ONE of the world's most inhospitable deserts is yielding scores of unknown species that have existed since the time of the dinosaurs.

They have been discovered in the Simpson Desert in central Australia, where summer temperatures reach 50C and where there is no rain for months, sometimes years.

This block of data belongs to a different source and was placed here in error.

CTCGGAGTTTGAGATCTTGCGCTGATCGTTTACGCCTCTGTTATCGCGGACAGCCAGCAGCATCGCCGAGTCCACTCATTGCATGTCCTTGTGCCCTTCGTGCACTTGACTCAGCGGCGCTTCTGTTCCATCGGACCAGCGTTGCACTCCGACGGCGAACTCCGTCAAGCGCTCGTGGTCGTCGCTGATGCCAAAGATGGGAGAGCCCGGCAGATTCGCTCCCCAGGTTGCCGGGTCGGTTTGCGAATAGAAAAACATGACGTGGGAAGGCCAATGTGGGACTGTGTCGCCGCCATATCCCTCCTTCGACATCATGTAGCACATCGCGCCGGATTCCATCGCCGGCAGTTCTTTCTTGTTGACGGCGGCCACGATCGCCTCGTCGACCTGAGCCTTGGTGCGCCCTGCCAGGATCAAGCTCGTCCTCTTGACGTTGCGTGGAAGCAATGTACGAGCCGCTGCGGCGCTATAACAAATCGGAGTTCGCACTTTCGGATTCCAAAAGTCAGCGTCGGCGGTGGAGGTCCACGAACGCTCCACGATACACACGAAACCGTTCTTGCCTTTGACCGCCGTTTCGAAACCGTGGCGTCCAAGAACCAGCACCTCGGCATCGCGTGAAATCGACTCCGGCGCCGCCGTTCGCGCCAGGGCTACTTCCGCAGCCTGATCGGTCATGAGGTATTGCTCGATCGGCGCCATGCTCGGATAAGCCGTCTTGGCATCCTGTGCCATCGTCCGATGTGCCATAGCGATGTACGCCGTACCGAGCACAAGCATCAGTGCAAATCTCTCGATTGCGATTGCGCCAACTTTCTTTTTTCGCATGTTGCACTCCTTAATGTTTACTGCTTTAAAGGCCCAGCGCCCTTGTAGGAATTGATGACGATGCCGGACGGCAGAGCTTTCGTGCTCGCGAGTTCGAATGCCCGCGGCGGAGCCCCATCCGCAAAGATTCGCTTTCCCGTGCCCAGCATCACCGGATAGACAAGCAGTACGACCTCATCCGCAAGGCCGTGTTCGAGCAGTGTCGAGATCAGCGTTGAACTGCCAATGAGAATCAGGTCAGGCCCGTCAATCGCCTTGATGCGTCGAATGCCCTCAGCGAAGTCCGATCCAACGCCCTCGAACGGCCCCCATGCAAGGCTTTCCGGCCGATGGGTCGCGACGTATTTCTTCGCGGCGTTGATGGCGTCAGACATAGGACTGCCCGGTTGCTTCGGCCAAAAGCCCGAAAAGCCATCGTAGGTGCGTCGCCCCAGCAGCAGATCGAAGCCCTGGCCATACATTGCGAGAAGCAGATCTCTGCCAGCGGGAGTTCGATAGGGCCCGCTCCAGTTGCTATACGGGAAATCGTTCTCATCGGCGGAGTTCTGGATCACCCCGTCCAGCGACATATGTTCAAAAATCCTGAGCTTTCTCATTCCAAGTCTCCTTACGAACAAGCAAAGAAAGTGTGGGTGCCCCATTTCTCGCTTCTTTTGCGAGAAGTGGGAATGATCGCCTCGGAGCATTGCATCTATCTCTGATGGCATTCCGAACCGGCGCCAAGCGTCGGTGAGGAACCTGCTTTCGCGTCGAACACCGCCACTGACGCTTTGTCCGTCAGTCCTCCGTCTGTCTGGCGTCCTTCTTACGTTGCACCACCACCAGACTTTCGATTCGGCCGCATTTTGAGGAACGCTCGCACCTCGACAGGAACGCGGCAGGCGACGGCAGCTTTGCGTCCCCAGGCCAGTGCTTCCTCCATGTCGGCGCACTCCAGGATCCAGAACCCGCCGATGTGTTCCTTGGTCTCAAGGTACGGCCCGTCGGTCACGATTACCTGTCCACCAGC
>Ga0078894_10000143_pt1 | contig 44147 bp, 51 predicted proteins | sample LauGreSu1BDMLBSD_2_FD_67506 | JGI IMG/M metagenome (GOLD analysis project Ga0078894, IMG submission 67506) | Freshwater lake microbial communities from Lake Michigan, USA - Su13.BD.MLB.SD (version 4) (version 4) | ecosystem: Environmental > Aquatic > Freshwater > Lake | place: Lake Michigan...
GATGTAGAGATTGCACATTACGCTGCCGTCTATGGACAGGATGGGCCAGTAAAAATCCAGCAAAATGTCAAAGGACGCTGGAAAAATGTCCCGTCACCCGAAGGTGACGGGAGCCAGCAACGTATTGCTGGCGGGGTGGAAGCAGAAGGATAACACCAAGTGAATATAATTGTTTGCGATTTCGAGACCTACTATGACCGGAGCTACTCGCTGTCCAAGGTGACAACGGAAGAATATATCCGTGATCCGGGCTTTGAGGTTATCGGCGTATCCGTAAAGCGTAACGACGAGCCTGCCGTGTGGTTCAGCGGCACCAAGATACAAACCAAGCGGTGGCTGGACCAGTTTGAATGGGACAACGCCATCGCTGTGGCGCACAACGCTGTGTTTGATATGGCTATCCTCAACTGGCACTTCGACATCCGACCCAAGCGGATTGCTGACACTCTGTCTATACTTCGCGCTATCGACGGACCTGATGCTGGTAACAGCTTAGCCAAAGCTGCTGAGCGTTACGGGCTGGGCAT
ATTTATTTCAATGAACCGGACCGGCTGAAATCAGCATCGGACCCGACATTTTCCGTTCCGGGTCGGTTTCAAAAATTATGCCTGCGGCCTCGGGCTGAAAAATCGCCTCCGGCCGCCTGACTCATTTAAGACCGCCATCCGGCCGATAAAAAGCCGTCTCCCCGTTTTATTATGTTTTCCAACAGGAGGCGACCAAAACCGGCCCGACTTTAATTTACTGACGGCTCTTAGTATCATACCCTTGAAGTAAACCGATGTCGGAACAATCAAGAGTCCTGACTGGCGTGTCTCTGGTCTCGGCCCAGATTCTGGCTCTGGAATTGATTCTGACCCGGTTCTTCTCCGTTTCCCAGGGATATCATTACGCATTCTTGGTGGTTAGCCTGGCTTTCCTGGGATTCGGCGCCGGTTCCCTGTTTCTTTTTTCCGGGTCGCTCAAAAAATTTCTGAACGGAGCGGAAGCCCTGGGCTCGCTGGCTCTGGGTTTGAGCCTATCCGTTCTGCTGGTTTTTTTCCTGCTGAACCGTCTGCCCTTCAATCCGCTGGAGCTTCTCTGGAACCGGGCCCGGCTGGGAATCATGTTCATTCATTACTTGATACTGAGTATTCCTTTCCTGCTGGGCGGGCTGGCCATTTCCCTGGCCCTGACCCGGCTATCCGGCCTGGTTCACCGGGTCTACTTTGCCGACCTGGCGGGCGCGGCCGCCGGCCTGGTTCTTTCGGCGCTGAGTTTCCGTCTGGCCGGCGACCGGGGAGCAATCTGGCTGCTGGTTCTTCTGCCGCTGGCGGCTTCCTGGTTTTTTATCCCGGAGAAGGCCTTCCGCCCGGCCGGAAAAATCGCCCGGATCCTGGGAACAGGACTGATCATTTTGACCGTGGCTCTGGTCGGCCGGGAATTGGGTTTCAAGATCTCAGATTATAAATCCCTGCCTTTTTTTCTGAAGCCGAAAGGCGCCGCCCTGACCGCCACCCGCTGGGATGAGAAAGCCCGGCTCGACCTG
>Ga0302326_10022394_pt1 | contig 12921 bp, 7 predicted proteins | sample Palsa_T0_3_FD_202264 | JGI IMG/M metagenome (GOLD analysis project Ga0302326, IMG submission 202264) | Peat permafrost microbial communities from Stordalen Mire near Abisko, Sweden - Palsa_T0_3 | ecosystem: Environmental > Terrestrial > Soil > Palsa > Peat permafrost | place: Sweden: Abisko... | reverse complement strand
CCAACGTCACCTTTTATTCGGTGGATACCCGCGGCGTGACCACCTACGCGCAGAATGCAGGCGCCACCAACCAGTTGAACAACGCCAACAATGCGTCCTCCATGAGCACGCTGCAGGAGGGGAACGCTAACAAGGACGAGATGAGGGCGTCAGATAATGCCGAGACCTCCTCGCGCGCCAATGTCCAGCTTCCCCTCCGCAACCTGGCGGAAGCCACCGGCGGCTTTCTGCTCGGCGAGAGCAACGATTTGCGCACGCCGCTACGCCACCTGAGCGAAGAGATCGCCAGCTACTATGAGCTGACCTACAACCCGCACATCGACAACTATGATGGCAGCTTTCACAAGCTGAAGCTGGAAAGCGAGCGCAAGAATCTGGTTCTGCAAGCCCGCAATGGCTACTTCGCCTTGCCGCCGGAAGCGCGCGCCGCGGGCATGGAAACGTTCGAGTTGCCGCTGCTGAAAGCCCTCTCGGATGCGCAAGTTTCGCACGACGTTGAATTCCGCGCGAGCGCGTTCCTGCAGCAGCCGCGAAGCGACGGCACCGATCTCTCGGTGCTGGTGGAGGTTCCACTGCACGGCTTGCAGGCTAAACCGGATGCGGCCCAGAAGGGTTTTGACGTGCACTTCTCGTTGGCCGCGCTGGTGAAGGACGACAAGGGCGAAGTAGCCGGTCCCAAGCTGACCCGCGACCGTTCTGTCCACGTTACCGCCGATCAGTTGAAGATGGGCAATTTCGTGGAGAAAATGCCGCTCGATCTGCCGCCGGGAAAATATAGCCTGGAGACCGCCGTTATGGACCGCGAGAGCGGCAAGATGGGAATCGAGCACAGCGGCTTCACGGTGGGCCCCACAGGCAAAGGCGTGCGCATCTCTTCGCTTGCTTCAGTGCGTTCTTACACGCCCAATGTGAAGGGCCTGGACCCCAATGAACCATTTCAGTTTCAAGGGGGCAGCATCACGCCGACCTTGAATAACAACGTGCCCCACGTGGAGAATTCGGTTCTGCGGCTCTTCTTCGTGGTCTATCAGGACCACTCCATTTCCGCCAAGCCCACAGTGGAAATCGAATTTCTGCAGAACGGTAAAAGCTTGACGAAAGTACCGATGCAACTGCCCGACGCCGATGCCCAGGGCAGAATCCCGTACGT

So when the Lake Eyre salt pan flooded to become an inland sea in September 2000 - a once in a century event, following the last, smaller, flood in 1974 - hundreds of micro-fauna that had sat out the 26-year drought cocooned in suspended ...

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